The Physiotherapist

It’s every runner’s biggest worry, getting injured on race day. The best way to overcome this is to  see a physiotherapist before the race if you have a niggle so that you can prepare and make an informed decision about what you’re going to if it flares up. ‘If you have ITBS, a common runner’s knee injury or instance, running will hurt but it won’t damage your knee and so you can decide if you want to push through it on race day,’ says Dawn Buoys, founder of www.bodyrehabstudios.com. ‘If it’s something more complex, make a plan in your head before the race about where you’re going to stop enroute if it flares up. This will help you feel less anxious and enable you to focus on enjoying the race.’

The Race photographer

‘Marathon photographers use telephoto lenses so you need to be ten metres away and in direct eye line contact to give them the chance of getting the best shot,’ explains Bob James, www.bobjames.com official commercial photographer for the Virgin London Marathon.

If your friends are on the route, arrange a hand signal.

‘If you arrange a sign that you’re going to make at a certain landmark, friends or family can look out for this and be ready to get you for a perfect personal race day photo as you pass.’

The Race Finish Organiser

When all your focus is on getting to the start line and running 26.2 miles, organising the end is often neglected.

‘Finishing a marathon can be a disorientating experience,’ explains Andrew Smith, who has worked as the Finish Director at the London Marathon for the last 14 years. ‘I always recommend you print out where you have arranged to meet friends and family and put it in your race bag because it’s easy to get confused or forget when you’re tired.’

As for the London marathon itself, the finish funnel is half a mile long and  ‘At London we have meeting areas signposted with letters of the alphabet for your surname, but if you walk to XYZ, it will be less busy.’  

 

 

(this is an abbreviated version of an article that GRTW founder, Rachael Woolston wrote for Women’s Running magazine. click here for the full article)

How was your weekend running?

This weekend saw the second up in the weekend series of marathons with the Brighton marathon taking part in the HQ city of Girls Run the World. Were you there?

 

This weekend is a big one in the Brighton running calendar because of the Brighton Marathon. It’s now in it’s ninth year (expect something special next year for the 10th anniversary) and it has grown in popularity year on year, partly due to it’s proximity to London and the fact that it’s a draw for those who don’t get a London place.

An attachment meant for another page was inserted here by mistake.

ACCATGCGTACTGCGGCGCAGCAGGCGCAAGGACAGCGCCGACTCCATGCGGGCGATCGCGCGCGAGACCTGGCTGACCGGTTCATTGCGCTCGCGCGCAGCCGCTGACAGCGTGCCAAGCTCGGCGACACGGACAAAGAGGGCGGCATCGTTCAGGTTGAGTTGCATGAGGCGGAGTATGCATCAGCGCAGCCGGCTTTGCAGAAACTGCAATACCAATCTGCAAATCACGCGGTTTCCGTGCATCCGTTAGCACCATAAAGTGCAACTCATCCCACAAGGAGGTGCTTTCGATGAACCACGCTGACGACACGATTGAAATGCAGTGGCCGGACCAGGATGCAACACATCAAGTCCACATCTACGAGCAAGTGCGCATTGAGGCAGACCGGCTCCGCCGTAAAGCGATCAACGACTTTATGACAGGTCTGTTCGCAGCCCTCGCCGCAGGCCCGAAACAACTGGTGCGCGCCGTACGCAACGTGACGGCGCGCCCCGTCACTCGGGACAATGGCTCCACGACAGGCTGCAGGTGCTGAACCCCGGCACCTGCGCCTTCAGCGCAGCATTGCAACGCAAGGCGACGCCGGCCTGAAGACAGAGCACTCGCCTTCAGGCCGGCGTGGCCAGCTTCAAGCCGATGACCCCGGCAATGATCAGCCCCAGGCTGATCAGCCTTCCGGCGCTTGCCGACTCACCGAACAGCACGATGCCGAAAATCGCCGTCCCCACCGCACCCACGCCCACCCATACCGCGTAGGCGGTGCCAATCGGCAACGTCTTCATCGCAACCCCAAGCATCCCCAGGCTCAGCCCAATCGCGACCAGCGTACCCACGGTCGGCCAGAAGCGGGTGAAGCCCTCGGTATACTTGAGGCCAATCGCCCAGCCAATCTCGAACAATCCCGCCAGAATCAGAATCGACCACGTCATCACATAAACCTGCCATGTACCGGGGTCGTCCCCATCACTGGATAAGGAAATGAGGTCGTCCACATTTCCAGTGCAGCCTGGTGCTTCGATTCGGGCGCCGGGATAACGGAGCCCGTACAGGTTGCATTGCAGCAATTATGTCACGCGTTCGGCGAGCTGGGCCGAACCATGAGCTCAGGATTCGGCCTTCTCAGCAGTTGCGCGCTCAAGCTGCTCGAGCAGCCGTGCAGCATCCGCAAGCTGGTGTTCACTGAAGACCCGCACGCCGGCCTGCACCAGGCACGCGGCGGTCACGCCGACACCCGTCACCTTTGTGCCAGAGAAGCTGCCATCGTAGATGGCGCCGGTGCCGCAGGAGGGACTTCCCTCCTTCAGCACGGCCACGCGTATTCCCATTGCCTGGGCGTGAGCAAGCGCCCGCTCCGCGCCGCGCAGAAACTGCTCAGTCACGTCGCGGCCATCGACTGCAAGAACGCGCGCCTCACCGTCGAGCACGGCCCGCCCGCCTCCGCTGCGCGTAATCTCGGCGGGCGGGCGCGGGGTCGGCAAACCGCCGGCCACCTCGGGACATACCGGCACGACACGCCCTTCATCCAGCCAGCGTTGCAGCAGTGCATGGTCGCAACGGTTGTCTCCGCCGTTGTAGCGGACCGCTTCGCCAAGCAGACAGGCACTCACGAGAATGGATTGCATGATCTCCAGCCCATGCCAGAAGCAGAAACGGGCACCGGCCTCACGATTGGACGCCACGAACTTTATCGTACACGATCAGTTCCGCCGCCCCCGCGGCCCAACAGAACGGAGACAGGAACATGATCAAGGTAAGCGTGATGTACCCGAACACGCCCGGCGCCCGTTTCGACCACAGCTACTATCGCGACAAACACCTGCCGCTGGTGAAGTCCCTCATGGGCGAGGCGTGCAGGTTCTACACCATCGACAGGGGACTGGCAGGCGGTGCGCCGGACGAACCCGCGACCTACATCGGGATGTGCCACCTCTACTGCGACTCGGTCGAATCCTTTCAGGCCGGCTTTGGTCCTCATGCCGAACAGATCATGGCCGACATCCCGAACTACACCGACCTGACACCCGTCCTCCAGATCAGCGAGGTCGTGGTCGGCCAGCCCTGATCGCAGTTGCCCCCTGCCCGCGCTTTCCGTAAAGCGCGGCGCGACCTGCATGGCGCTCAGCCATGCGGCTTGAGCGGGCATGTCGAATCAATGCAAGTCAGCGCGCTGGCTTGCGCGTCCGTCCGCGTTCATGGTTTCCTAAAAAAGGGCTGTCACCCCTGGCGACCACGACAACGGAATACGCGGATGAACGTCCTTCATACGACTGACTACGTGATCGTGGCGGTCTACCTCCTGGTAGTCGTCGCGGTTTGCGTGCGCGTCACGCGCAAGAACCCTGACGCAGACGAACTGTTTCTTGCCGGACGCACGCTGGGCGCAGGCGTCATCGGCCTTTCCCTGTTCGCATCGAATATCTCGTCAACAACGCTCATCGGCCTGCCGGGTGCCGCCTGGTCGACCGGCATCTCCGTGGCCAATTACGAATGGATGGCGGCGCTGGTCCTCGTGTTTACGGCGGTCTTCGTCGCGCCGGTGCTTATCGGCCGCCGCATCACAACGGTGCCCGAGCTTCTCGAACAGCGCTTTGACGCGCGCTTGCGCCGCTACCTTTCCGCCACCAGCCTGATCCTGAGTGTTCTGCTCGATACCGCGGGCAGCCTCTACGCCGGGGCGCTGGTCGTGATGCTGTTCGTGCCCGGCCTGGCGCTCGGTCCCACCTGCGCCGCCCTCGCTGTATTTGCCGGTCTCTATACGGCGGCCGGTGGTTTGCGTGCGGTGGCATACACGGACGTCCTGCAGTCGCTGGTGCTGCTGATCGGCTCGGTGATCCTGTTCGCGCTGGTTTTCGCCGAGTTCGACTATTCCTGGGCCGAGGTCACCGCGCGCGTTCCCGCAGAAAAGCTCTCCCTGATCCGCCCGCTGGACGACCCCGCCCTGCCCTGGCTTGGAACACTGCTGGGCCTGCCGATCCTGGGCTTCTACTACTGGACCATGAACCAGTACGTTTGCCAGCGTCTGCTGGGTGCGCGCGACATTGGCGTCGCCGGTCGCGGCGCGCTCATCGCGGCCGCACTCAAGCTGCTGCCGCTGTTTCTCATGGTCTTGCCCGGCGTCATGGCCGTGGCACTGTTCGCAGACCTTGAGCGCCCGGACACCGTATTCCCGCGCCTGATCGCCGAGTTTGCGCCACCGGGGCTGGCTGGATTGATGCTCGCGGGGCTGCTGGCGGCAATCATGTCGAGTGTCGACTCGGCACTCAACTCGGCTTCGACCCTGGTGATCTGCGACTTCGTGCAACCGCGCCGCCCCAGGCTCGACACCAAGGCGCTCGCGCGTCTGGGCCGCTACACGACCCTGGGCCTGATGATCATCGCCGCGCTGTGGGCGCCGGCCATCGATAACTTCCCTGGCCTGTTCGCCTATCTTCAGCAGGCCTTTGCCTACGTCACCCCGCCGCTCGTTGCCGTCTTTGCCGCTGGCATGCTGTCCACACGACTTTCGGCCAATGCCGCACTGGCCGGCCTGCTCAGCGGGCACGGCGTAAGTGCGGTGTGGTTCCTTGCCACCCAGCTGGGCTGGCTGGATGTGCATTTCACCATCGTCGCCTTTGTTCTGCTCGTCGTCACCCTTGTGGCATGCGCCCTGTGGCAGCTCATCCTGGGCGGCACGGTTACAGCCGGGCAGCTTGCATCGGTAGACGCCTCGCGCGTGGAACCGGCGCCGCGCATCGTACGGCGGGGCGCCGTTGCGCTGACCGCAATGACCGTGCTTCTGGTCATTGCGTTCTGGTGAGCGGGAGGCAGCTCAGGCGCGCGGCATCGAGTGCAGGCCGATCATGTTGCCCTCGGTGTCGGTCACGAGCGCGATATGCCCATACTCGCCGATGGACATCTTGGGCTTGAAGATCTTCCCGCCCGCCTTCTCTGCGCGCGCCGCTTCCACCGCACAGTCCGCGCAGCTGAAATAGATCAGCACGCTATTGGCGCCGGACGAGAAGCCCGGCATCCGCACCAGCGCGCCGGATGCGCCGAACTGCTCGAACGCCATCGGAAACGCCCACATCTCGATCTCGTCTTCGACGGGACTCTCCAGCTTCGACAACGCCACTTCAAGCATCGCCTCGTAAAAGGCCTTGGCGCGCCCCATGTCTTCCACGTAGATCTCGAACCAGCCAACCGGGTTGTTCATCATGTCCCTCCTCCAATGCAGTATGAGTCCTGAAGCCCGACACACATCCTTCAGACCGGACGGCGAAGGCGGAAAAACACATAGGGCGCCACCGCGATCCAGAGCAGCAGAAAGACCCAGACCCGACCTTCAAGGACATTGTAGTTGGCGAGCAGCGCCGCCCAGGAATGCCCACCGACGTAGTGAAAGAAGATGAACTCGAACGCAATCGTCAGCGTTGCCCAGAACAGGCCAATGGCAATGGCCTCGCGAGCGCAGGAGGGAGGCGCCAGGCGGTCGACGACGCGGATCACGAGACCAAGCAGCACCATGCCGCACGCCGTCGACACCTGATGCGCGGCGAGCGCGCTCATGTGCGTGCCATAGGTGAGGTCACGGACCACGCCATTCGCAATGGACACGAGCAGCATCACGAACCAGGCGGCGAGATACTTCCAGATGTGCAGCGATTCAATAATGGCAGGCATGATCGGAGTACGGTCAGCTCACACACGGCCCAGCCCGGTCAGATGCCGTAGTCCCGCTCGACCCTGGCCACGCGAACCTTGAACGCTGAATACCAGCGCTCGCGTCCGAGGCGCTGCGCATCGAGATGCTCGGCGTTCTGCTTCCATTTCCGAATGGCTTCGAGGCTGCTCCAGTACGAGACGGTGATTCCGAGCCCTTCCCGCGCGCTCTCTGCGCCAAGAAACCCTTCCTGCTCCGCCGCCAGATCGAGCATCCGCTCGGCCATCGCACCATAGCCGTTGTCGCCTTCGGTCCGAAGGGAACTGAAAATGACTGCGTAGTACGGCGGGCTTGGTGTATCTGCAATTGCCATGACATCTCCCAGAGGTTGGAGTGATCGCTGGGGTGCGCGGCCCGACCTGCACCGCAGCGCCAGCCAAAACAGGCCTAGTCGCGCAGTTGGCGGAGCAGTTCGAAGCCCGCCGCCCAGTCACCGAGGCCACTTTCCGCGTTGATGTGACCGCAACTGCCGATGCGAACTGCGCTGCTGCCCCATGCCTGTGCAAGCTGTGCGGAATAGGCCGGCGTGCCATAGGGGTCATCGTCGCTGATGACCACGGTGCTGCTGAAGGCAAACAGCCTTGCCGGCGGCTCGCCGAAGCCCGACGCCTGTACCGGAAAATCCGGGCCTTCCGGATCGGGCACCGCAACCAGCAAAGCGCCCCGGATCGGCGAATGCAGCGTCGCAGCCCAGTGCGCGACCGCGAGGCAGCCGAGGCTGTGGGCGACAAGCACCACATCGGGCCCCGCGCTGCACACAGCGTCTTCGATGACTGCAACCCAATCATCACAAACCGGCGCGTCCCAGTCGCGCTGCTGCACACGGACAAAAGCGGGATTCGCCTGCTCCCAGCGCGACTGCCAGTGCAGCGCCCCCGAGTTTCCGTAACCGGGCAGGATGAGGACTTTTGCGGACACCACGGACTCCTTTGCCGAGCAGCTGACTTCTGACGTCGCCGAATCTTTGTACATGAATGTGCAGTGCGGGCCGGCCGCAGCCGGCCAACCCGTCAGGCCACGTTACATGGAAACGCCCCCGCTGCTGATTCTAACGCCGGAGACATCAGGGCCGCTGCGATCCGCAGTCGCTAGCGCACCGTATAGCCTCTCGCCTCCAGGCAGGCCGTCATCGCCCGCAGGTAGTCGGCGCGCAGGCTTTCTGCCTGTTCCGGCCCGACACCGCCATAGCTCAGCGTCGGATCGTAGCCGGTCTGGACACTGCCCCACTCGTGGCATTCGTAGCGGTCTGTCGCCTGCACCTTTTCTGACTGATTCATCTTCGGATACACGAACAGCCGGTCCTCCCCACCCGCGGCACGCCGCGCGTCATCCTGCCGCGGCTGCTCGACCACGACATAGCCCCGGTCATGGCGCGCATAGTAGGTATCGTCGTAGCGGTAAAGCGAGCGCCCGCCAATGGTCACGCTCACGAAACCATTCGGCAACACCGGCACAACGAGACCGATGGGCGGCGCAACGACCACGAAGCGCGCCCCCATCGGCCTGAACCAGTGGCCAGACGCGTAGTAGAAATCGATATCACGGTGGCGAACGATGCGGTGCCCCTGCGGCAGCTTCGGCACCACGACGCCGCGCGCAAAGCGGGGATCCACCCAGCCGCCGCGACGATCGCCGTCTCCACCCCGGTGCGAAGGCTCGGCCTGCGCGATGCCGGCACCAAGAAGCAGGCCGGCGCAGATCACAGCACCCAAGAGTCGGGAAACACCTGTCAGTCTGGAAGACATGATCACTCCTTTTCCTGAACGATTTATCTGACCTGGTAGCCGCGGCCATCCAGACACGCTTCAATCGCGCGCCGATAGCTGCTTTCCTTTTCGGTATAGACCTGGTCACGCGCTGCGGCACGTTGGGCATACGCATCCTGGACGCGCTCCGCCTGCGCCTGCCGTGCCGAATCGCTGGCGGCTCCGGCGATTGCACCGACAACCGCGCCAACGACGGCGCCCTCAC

Add to that the fact that there is also a 10km race at the same time, along with the Kid’s Mini Mile races the day before, and the entire city turns into a running metropolis for the weekend.

We had lots of runners taking part this weekend, as well as a few of our mentoring clients (well done Verona and Kellie!) and so we were out in force cheering and supporting. (Sorry if we didn’t spot you, it’s hard if we’ve not met personally – although I’m sure I saw Vix In Lewes from Instagram!)

Well done to every single one of you who ran the 10km or the marathon, but particularly to all the first time marathon runners. You learn a lot about yourself and your running when you do 26.2 miles for the first time (er, and the second, fifth and tenth time!) You may not realise those lessons the afternoon of the race or even the next day, but over the next week, things about your race will begin to sink in, what you executed brilliantly, what you realise in hindsight that you would do differently next time. (If, of course there is a next time).

If these lessons do filter through, don’t waste them. Write them down. Because after a week has passed, you’re likely to forget them and you don’t want your race day experience to go to waste.

One of the biggest lessons I have learned from doing marathons (I think my next one will be 10th or 11th) is that the race really doesn’t start until the last 10km. That’s when you need to dig deep and really focus mentally. Of course a marathon is tiring physically, but mentally, it’s exhausting!

But as so many of the runners out there showed today in the final stages, a smile goes a long way of lifting your spirits.

Well done to you ALL and particular kudos to our first timers out there today, Verona, Vanessa, Demi, Ellie and Verona, and to all the many 10km runners who took part too.

Of course, there was another big marathon taking place today too…Boston! Did any of you run? One more biggie go to next weekend …VLM!!

Whatever distance or wherever you ran this weekend, we’d love to hear about it. AND If you ran a marathon today, what is the single best piece of advice you would give to any runner who is about to take on London next weekend? Comment below.

 

Brighton and Hove Women’s Running courses Starting w/c 16th April

It’s hard not to be inspired by watching a marathon in your home town. If it’s made you want to start running to get fit, build your distance to improve your endurance, or get faster at Parkrun or 10km, we’ve got a course that is perfect for you in Brighton…